CMU esports is the next frontier
Updated: May 11, 2022
The COVID-19 pandemic has forced Carnegie Mellon sports to a screeching halt. However, the two presidents for esports at Carnegie Mellon see a new chance for opportunity.
Esports’ legitimacy as a sport has been a topic of controversy. Opponents are quick to point out the difference in physical demands on esports players compared to other sports. However, this argument has been met with gusto. More colleges are offering competitive esports opportunities, and some are even beginning to award scholarships. As the industry continues to expand, so too will its acceptance as a sport.
Co-President of the Carnegie Mellon esports organization, Kevin Shim, defines the sport as one “that focuses on that sort of dexterity in an online setting.” Just as ping pong is not any more or less valid of a sport because it requires a different set of physical demands than football, esports earns its status as a sport regardless of its supposedly sedentary nature. The level of discipline and mechanical skill required is more than sufficient to have it qualify as a sport, and it’s only a matter of time until it is conventionally recognized.
COVID-19 has demanded countless industries and activities to make dramatic changes. However, esports has had an easier time adjusting. The social distancing-friendly nature of esports gives them the opportunity to persevere while other sports have to seriously readjust or halt altogether. Not much changes for players in terms of practicing or competing. “Teams play at home anyways,” Co-President Rachel Cronson told The Tartan. There have never been in-person facilities to practice in, and competitions are traditionally done remotely.
Players are no stranger to thriving under constrained situations. The activity challenges players to make rapid-fire decisions to optimize their outcomes given current limitations. “[The pandemic] has given esports a chance to shine,” Cronson expresses. The teams are ready to face adjustments in their gaming and competing experiences and proudly represent their university.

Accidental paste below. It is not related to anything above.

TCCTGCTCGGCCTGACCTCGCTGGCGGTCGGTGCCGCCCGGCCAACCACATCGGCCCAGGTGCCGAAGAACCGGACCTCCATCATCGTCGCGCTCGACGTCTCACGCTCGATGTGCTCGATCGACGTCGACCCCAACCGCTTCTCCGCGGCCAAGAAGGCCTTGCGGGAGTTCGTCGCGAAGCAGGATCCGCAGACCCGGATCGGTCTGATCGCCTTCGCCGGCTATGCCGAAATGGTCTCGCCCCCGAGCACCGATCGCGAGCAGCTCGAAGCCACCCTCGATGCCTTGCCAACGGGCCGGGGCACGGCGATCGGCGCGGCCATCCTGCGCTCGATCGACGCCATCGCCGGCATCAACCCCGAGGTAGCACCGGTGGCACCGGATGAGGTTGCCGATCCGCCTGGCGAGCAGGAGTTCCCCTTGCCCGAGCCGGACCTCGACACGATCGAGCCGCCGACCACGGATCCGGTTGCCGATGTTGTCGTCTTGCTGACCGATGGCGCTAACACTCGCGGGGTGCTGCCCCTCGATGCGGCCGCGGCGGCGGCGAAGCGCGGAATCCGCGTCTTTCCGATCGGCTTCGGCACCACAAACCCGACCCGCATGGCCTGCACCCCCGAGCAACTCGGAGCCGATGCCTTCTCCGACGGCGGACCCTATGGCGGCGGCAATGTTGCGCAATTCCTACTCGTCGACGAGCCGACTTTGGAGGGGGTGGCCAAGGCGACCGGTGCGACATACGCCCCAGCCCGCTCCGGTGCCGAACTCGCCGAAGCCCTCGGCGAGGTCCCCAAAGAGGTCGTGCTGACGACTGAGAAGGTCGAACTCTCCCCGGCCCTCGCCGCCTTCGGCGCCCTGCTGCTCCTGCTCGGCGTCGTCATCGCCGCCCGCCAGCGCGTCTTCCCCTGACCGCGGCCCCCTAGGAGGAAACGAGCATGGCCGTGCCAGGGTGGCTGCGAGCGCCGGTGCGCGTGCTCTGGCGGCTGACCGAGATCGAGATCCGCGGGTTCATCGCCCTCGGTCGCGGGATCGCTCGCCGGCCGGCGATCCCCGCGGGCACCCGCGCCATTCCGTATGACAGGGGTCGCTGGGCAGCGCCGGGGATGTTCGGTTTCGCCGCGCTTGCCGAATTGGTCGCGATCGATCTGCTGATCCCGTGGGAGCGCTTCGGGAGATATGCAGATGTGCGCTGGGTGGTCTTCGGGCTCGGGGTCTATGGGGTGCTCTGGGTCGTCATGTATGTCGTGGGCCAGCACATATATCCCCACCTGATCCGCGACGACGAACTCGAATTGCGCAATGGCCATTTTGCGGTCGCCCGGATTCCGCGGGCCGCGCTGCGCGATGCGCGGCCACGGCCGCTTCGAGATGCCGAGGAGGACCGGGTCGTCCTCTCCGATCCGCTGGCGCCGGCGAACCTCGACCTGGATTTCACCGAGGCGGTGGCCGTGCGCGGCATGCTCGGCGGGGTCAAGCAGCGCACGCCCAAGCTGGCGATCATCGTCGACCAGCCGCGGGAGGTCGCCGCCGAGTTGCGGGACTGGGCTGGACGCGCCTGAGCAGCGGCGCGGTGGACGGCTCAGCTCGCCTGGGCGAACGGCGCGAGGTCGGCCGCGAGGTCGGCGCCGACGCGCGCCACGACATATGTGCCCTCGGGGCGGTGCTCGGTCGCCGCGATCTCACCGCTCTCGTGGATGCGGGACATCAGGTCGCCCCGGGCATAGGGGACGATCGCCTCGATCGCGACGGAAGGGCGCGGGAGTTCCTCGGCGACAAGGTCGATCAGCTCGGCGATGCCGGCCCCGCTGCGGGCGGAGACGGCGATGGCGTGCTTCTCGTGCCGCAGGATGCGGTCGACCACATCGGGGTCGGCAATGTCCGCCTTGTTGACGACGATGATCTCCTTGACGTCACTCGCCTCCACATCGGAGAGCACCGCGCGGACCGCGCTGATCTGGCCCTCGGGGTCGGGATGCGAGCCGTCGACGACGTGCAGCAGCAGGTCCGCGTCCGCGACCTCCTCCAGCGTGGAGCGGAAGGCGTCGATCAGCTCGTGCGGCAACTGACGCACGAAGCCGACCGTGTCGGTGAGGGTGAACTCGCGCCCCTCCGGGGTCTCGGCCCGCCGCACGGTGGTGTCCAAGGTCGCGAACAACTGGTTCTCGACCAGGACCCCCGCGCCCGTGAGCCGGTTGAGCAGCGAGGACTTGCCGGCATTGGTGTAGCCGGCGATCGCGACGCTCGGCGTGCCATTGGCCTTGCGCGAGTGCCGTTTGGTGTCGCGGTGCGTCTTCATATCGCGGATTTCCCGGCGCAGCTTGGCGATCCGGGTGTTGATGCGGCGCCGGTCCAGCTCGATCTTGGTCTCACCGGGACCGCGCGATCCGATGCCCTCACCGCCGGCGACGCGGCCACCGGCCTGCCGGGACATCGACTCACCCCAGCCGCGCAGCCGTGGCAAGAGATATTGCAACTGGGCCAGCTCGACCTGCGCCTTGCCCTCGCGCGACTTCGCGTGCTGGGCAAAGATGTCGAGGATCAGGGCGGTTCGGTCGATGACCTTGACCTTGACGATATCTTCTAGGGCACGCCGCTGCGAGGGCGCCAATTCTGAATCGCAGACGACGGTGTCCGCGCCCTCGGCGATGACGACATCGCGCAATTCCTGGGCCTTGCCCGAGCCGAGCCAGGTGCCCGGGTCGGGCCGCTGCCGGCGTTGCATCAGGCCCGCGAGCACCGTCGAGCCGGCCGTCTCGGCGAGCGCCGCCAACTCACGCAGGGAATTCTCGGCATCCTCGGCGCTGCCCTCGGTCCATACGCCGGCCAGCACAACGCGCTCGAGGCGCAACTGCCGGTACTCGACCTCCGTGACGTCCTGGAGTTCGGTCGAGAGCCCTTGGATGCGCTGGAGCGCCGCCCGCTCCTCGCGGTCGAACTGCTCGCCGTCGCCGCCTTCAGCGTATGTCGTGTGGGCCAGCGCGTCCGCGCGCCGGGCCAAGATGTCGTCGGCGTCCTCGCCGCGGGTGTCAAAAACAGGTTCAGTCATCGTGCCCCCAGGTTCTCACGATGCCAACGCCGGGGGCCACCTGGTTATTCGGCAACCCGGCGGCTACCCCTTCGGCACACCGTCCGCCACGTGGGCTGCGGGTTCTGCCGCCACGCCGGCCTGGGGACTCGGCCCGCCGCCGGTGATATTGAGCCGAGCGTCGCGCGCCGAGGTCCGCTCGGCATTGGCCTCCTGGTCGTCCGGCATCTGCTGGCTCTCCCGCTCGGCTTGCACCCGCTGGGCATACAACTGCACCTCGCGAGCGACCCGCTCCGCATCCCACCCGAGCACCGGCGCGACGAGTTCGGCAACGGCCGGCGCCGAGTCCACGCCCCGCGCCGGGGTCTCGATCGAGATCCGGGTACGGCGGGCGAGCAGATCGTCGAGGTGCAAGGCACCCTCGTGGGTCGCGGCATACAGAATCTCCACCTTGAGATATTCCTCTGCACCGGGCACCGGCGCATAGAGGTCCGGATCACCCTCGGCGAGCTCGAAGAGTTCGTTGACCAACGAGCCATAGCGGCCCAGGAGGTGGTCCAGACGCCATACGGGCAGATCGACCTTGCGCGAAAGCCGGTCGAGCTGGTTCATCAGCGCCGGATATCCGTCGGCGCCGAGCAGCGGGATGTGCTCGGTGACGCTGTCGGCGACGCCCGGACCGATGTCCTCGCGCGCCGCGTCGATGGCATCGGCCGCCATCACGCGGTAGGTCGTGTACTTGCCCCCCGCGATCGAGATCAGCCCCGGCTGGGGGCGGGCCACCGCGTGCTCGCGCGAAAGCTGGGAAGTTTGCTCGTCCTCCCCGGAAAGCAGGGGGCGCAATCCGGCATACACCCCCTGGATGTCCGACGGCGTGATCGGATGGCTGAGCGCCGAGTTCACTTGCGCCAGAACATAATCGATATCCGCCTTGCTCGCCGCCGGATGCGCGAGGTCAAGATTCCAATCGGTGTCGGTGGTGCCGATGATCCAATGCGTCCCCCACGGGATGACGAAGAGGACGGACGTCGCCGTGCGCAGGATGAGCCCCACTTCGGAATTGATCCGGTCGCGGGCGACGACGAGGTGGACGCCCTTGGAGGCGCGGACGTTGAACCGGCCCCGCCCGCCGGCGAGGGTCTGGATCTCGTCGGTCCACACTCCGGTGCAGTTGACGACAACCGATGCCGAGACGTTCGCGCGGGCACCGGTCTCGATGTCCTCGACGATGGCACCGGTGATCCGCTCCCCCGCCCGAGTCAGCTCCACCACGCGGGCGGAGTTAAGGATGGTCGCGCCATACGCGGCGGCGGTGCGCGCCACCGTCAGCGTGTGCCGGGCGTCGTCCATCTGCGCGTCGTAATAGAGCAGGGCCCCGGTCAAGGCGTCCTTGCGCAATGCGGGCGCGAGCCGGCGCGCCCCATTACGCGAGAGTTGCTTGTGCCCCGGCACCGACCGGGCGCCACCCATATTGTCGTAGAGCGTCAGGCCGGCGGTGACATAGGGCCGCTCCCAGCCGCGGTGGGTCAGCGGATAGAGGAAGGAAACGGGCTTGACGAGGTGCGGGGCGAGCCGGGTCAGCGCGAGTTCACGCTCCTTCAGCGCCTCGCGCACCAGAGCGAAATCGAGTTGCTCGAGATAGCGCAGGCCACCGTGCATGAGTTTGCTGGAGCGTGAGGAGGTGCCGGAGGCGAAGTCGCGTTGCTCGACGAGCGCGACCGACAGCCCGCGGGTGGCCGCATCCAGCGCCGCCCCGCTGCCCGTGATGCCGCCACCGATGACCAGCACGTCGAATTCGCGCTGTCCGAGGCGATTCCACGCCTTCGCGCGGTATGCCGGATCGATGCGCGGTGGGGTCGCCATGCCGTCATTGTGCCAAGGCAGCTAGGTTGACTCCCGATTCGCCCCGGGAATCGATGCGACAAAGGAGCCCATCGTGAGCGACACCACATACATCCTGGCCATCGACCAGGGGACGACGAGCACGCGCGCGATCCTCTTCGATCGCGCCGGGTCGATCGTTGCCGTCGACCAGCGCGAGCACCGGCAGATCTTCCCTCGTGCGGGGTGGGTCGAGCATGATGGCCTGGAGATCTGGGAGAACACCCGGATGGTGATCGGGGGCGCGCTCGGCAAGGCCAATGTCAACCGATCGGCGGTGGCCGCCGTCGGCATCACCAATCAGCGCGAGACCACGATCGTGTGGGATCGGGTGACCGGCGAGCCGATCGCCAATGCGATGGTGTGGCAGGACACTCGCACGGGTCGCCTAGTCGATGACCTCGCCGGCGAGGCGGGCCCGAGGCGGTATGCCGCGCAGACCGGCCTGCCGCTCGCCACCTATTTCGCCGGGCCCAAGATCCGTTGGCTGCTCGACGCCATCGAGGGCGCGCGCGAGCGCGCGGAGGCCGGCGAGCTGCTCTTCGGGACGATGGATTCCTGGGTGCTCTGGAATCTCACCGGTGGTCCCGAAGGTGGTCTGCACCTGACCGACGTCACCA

The organization was preceded by the Online Gaming Society (OGS), which was founded in 2000. Players in the former organization started off casually playing Starcraft II. The organization later adopted more games, including Counterstrike and Super Smash Brothers Melee. The new esports organization has teams for the games Rainbow Six Siege, Overwatch, and League of Legends. Carnegie Mellon proudly climbed its way to the top 4 in the League of Legends Collegiate Championship in 2017, and the team has no plans to stop there.
Updates for Carnegie Mellon esports can be found on their official Facebook page, their page on The Bridge and their Discord chat]. Doors are open for any students interested in playing, and teams are assigned largely on the players’ compatibility.
“Esports are here to stay,” Cronson proudly stated. The teams are looking forward to continuing their work and the university’s legacy. Carnegie Mellon proudly deems itself a groundbreaking leader in many areas; esports is simply the next frontier.